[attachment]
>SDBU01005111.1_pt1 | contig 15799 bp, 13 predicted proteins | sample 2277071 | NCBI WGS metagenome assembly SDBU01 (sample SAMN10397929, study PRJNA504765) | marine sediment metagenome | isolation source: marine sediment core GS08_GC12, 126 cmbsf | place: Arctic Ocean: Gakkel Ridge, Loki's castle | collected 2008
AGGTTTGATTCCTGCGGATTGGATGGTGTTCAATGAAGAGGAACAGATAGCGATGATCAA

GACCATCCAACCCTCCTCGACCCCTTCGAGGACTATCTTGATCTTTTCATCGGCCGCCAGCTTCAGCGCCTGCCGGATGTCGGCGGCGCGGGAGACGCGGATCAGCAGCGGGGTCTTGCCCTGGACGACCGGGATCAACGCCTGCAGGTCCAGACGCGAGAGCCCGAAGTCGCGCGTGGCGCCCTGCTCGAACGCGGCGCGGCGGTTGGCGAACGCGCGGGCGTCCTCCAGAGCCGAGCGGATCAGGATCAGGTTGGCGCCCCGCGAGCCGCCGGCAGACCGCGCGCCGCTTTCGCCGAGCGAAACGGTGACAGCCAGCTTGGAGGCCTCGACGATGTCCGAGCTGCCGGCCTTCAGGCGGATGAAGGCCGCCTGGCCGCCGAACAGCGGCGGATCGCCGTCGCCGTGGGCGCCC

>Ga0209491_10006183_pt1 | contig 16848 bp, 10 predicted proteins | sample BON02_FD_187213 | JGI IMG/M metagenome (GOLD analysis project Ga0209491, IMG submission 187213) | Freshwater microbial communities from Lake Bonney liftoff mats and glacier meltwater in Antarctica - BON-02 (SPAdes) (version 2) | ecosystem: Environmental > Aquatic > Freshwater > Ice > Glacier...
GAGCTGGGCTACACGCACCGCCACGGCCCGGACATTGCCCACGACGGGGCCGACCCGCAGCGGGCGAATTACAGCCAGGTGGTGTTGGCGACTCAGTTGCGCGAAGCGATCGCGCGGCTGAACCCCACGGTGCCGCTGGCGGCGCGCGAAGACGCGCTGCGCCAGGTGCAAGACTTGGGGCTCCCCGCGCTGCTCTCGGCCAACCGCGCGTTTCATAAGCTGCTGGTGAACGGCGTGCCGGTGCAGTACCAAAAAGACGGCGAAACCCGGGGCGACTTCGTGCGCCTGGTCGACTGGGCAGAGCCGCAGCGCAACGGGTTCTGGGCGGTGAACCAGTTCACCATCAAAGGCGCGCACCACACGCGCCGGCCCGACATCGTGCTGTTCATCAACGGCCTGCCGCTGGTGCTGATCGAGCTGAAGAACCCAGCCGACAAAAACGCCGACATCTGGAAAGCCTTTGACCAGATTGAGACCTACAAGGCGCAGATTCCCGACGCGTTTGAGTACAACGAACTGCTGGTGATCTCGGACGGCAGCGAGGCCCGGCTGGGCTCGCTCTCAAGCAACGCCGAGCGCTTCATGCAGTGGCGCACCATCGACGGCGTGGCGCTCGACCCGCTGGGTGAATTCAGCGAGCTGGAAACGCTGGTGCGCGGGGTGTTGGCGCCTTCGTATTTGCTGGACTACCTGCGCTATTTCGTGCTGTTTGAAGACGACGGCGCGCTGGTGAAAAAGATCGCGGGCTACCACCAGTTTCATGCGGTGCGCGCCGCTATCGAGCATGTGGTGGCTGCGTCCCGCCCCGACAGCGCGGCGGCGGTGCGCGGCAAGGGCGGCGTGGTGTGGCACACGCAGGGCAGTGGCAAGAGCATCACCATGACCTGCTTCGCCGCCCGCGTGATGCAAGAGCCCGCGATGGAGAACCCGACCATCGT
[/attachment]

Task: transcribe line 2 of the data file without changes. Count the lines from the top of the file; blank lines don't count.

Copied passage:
AGGTTTGATTCCTGCGGATTGGATGGTGTTCAATGAAGAGGAACAGATAGCGATGATCAA